Tuesday, February 21, 2012

Ash Wednesday Sermon 2012

Ash Wednesday
God’s Gift of Forgiveness
Save Me Because of Your Unfailing Love (Psalm 6 )

In the name of the Father and of the † Son and of the Holy Spirit. Amen. 
Our text for tonight is the Psalm for Ash Wednesday, Psalm 6.

Lent in many ways is a journey. We journey with our Lord to the cross and deal with the forgiveness of our sins. Each week we will hear a portion of the reading of the Passion story of our Lord, and we will reflect upon our Lord’s death and what that means to sinners like you and me. That reflection is a familiar part of Lent.

It would be easy to make a journey like that as far as the journey goes. A trip down memory lane. A stroll through the story of Jesus’ death. But Lent in the Church really has two focuses: First, it is a time to reflect on Christ’s Passion and death. Second, it is a time of learning and spiritual renewal through the Word of God. In the Early Church it was during Lent that those preparing for Baptism received their final instructions in the faith before being baptized. So what we will be doing this Lent is hearing about Christ’s Passion and death, and about what that has to do with who we are as Christians who need Confession and Absolution.

Take a look once again at Psalm 6, which we prayed a few minutes ago. This is a psalm of David belonging to a group we call the penitential psalms. The word penitence or penitential is related to another very Lutheran word: repentance. What is repentance? Repentance is turning away from your sins and turning to Christ for forgiveness. Repentance, then, is ultimately a gift from God, because only God can turn the sinners heart toward Him. It reminds me of Luther’s words about Baptism in the Small Catechism:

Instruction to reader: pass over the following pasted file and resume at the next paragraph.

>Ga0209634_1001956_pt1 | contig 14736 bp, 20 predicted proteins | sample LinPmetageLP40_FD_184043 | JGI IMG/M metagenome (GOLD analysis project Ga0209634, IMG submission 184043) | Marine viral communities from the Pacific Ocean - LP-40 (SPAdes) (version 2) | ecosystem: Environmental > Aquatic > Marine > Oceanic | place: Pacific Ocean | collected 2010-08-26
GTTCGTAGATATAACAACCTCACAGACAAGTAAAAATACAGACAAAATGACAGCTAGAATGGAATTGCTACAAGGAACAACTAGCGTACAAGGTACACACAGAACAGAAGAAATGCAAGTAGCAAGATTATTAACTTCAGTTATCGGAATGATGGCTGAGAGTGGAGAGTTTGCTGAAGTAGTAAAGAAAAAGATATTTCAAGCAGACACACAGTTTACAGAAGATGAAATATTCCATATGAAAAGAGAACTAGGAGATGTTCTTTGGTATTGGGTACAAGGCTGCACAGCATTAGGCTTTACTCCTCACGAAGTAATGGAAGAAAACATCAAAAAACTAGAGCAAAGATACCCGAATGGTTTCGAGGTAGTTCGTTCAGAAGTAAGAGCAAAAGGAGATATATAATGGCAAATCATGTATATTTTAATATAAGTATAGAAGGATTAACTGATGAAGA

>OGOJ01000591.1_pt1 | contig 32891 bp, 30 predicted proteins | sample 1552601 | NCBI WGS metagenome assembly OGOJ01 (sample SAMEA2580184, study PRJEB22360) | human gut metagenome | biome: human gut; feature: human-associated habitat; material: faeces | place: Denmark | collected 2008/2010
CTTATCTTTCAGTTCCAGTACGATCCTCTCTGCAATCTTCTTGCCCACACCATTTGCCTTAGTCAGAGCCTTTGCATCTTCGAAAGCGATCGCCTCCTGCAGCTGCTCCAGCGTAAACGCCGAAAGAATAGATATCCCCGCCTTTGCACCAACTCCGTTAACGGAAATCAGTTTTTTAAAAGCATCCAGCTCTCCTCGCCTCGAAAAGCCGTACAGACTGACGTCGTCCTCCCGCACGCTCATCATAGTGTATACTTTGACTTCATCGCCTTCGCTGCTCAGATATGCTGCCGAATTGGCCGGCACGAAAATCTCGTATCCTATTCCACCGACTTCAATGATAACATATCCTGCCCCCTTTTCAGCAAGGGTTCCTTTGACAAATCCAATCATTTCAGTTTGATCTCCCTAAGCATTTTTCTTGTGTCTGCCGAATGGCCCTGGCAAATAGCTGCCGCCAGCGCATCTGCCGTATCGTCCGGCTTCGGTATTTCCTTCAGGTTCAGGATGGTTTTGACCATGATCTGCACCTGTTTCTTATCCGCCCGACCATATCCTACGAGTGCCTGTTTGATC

What does such baptizing with water indicate?
It indicates that the Old Adam in us should by daily contrition and repentance be drowned and die with all sins and evil desires, and that a new man should daily emerge and arise to live before God in righteousness and purity forever.

This process of contrition and repentance is daily, not once. Law and Gospel. Sin and forgiveness. This is the cycle of the Christian life. That is why we continue to repent and receive absolution. That is why we go to the Lord’s Supper week after week. It is about living the Christian life, not simply knowing right answers.
This is what God is going to teach us in the penitential psalms. In Psalm 6 David begins by lamenting that it seems like God has abandoned him. Law. God is angry with David, and so David prays that God will have mercy on him because he is weak and troubled.

Where does this start for you? What does this tell you about God? Well, it first of all tells you that God hates sin, and that when you sin, God hates you. Does that sound harsh? You bet! God’s Law is very harsh. As the psalmist writes in Psalm 5, “You hate all evildoers” (5:5). The Law doesn’t wink at sin. You and I try to wink at sin. Yes, our sin is bad, but let’s just ignore it. This is like saying, “My cancer isn’t that bad; it’s just on the top of my skin.” You can’t ignore sin. Sooner or later it will dig in and do it’s work of destruction.